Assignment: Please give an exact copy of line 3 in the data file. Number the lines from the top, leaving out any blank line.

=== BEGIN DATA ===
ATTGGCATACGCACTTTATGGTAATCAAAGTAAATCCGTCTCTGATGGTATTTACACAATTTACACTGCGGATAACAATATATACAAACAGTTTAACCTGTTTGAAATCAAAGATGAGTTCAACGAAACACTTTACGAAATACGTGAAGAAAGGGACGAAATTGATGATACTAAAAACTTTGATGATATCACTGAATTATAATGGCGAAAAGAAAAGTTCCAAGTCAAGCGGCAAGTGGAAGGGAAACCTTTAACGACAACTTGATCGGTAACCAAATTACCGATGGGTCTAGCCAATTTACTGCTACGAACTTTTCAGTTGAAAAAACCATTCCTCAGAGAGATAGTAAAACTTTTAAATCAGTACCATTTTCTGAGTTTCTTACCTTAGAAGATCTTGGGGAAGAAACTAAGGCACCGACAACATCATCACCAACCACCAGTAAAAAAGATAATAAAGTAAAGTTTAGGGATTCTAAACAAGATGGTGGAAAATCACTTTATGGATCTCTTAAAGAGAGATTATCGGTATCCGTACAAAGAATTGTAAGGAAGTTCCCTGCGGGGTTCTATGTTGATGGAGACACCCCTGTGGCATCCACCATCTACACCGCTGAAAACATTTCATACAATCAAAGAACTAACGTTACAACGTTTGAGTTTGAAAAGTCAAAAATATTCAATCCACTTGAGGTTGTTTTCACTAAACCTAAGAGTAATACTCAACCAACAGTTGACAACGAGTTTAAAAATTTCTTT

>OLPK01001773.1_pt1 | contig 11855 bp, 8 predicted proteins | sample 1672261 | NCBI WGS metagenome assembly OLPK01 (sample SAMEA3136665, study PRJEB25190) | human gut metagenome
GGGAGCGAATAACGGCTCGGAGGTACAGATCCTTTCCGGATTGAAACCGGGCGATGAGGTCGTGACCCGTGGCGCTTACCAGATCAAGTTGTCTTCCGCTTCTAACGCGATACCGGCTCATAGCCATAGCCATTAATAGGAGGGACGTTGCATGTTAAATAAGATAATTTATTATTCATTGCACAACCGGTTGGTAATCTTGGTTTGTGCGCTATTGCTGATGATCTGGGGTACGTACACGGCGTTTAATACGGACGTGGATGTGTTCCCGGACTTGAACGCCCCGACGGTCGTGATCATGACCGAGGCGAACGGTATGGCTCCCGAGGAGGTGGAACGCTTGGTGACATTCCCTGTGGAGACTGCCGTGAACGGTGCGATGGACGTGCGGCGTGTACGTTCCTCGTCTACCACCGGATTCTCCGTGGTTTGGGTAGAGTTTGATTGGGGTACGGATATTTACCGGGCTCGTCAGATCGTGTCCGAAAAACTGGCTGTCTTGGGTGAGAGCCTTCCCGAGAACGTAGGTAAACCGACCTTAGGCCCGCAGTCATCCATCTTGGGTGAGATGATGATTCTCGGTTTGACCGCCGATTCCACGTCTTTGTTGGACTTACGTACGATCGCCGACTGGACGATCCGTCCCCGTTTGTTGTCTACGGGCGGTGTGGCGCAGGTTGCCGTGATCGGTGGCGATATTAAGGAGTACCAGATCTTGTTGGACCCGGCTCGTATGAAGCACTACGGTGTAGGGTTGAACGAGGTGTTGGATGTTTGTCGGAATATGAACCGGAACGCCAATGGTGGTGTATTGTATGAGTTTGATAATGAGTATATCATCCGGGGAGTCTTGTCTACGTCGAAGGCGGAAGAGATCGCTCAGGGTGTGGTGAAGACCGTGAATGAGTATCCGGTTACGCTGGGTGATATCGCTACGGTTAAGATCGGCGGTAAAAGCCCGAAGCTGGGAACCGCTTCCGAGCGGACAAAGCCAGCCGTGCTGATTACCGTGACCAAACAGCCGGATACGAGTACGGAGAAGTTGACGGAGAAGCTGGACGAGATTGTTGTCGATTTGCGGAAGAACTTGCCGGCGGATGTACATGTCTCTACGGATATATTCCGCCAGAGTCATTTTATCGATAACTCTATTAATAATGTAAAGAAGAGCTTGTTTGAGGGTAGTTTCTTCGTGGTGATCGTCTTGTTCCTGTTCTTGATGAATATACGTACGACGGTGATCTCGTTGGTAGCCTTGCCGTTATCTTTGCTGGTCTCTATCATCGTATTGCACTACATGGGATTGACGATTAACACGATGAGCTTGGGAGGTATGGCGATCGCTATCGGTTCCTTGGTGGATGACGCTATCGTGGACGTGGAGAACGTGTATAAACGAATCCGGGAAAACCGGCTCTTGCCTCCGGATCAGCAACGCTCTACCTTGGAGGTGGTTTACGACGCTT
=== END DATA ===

GGGAGCGAATAACGGCTCGGAGGTACAGATCCTTTCCGGATTGAAACCGGGCGATGAGGTCGTGACCCGTGGCGCTTACCAGATCAAGTTGTCTTCCGCTTCTAACGCGATACCGGCTCATAGCCATAGCCATTAATAGGAGGGACGTTGCATGTTAAATAAGATAATTTATTATTCATTGCACAACCGGTTGGTAATCTTGGTTTGTGCGCTATTGCTGATGATCTGGGGTACGTACACGGCGTTTAATACGGACGTGGATGTGTTCCCGGACTTGAACGCCCCGACGGTCGTGATCATGACCGAGGCGAACGGTATGGCTCCCGAGGAGGTGGAACGCTTGGTGACATTCCCTGTGGAGACTGCCGTGAACGGTGCGATGGACGTGCGGCGTGTACGTTCCTCGTCTACCACCGGATTCTCCGTGGTTTGGGTAGAGTTTGATTGGGGTACGGATATTTACCGGGCTCGTCAGATCGTGTCCGAAAAACTGGCTGTCTTGGGTGAGAGCCTTCCCGAGAACGTAGGTAAACCGACCTTAGGCCCGCAGTCATCCATCTTGGGTGAGATGATGATTCTCGGTTTGACCGCCGATTCCACGTCTTTGTTGGACTTACGTACGATCGCCGACTGGACGATCCGTCCCCGTTTGTTGTCTACGGGCGGTGTGGCGCAGGTTGCCGTGATCGGTGGCGATATTAAGGAGTACCAGATCTTGTTGGACCCGGCTCGTATGAAGCACTACGGTGTAGGGTTGAACGAGGTGTTGGATGTTTGTCGGAATATGAACCGGAACGCCAATGGTGGTGTATTGTATGAGTTTGATAATGAGTATATCATCCGGGGAGTCTTGTCTACGTCGAAGGCGGAAGAGATCGCTCAGGGTGTGGTGAAGACCGTGAATGAGTATCCGGTTACGCTGGGTGATATCGCTACGGTTAAGATCGGCGGTAAAAGCCCGAAGCTGGGAACCGCTTCCGAGCGGACAAAGCCAGCCGTGCTGATTACCGTGACCAAACAGCCGGATACGAGTACGGAGAAGTTGACGGAGAAGCTGGACGAGATTGTTGTCGATTTGCGGAAGAACTTGCCGGCGGATGTACATGTCTCTACGGATATATTCCGCCAGAGTCATTTTATCGATAACTCTATTAATAATGTAAAGAAGAGCTTGTTTGAGGGTAGTTTCTTCGTGGTGATCGTCTTGTTCCTGTTCTTGATGAATATACGTACGACGGTGATCTCGTTGGTAGCCTTGCCGTTATCTTTGCTGGTCTCTATCATCGTATTGCACTACATGGGATTGACGATTAACACGATGAGCTTGGGAGGTATGGCGATCGCTATCGGTTCCTTGGTGGATGACGCTATCGTGGACGTGGAGAACGTGTATAAACGAATCCGGGAAAACCGGCTCTTGCCTCCGGATCAGCAACGCTCTACCTTGGAGGTGGTTTACGACGCTT